Expectations are everywhere. A company can make a big profit but if it does not meet the expectations of the stock market, the share price will still fall. Or a person can do a fantastic job but if it does not match the expectations, it will not be seen as a good job.
But we do not only have expectations on results, we also have expectations on ourselves, our peers, how we behave and what we do in our roles. My first job as a team leader taught me a hard lesson about misaligned expectations. I had an idea of what a good team leader was and the team had another. It did not take too long before we had to talk about these things and it would have been more pleasant if it would have been done early on. But it taught me the importance of expectations.
Misaligned expectations lead to frustration
If you do not manage yours and others expectations, people will start to be frustrated. It can be a frustration that things does not happen (or at least not the right things are happening) or that the result are not what you expected.
Frustration lead to distrust
If the situation is not dealt with, the frustration will eventually become distrust. You stop believing that the other person is able to do a good job. You avoid to delegate work to this person or you will double check everything so that it is done right. But it can also mean that the working environment gets ugly if people can not trust each other. Gossip and bad-mouthing flourish in low trust environments.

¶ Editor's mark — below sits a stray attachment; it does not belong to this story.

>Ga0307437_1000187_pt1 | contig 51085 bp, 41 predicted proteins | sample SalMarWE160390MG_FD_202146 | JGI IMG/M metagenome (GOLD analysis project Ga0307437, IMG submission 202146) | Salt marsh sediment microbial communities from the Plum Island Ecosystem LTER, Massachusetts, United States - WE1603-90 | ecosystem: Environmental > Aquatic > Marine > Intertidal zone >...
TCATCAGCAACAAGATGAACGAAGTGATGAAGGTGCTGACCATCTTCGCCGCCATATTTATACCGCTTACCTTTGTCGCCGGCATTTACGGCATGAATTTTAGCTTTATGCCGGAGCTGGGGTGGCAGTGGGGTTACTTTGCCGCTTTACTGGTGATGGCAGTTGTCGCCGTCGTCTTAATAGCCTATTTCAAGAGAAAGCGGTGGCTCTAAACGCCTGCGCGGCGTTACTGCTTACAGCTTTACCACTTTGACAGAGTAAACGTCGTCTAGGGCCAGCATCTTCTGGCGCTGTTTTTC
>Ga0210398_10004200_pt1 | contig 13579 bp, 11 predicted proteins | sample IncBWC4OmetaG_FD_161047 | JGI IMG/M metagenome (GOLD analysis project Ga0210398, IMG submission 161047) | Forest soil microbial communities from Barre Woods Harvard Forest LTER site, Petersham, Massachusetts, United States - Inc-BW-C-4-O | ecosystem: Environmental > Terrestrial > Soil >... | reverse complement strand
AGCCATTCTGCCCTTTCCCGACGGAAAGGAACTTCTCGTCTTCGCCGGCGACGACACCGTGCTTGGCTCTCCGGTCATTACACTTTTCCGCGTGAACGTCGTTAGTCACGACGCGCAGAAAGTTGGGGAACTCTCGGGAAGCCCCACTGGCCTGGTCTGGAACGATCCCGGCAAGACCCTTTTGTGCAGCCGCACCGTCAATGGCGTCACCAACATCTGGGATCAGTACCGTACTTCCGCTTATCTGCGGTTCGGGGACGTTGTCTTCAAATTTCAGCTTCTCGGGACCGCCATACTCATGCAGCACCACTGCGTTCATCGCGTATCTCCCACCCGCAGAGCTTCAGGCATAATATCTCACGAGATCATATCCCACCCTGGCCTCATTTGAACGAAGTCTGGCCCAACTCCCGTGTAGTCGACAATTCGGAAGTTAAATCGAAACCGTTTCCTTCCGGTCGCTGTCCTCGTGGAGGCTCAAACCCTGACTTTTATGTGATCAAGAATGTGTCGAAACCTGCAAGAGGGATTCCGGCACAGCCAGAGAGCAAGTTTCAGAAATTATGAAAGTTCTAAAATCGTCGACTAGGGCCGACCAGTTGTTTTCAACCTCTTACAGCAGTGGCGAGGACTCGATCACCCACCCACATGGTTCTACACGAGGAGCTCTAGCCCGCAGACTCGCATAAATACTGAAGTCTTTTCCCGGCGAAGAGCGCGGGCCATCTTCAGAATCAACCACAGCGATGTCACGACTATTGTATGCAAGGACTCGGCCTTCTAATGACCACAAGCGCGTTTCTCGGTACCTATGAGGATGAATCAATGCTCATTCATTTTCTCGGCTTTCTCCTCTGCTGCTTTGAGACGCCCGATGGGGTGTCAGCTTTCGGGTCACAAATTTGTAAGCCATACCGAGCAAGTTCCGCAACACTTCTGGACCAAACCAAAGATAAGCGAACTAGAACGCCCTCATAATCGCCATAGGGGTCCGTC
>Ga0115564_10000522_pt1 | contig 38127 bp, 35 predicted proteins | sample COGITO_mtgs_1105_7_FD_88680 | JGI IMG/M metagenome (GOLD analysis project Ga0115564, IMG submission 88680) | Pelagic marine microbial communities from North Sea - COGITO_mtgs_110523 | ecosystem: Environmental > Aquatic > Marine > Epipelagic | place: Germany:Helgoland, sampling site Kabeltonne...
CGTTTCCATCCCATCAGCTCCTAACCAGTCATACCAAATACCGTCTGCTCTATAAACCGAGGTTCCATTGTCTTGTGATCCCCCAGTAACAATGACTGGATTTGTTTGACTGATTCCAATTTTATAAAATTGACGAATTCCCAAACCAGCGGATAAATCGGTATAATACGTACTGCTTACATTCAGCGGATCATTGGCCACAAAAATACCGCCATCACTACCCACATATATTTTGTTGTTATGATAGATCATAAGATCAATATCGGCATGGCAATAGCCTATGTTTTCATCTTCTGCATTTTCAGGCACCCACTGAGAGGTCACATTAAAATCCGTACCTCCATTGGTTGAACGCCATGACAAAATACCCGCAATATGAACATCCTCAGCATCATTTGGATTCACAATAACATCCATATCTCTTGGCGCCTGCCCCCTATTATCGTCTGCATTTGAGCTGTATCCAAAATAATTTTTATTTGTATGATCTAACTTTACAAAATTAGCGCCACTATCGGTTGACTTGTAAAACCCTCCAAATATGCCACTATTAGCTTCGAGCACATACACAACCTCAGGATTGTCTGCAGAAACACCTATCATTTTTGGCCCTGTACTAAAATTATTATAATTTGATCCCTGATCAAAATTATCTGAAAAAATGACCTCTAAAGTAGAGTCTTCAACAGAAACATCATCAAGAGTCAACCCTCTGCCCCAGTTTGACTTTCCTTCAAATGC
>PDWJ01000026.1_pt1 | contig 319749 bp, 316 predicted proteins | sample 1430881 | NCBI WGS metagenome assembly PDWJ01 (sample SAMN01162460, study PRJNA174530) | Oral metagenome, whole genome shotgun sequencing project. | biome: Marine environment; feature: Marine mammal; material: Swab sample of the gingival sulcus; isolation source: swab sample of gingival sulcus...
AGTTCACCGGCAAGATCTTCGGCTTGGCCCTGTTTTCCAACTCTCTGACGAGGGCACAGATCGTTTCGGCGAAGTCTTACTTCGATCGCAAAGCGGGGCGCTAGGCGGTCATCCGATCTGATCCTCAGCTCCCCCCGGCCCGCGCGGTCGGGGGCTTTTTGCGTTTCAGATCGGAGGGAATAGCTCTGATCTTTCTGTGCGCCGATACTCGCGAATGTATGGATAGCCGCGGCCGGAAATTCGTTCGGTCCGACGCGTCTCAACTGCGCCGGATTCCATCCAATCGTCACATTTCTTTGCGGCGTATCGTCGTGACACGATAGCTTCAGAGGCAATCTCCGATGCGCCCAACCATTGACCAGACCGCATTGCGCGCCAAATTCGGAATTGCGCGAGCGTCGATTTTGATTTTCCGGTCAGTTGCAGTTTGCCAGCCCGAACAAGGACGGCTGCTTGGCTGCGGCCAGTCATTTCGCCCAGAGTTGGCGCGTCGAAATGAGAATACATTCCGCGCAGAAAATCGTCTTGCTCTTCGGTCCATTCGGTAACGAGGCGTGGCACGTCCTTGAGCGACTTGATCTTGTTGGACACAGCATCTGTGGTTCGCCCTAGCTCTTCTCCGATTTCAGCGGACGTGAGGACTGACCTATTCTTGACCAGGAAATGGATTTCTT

The first step in solving the issue of misaligned expectations is to think through what assumptions you are making. Once you have done this you can start evaluating if you are having reasonable expectations. If you are making incorrect assumptions, you might also have unrealistic expectations that is not possible to live up to. You shall also try to see it from their side. Think of what the other party might assume and expect from you.
There is no other antidote to the frustration and the distrust that is caused by misaligned expectations than to communicate. You have to start the conversation and listen to each other. Let them know what assumptions you are making and what your expectations are. You might want write down what you conclude so that you have something to agree on. But having expectations written down can also be a good way to communicate to the wider community.
If you are a manager, you do not only manage people, you also manage expectations. You need to manage the expectations of behaviour as well as results. But you also have to manage the expectations that your employees might have on you and on each other.
What other effects can misaligned expectation have on an organisation? How are you working with expectations in your role? Leave a comment.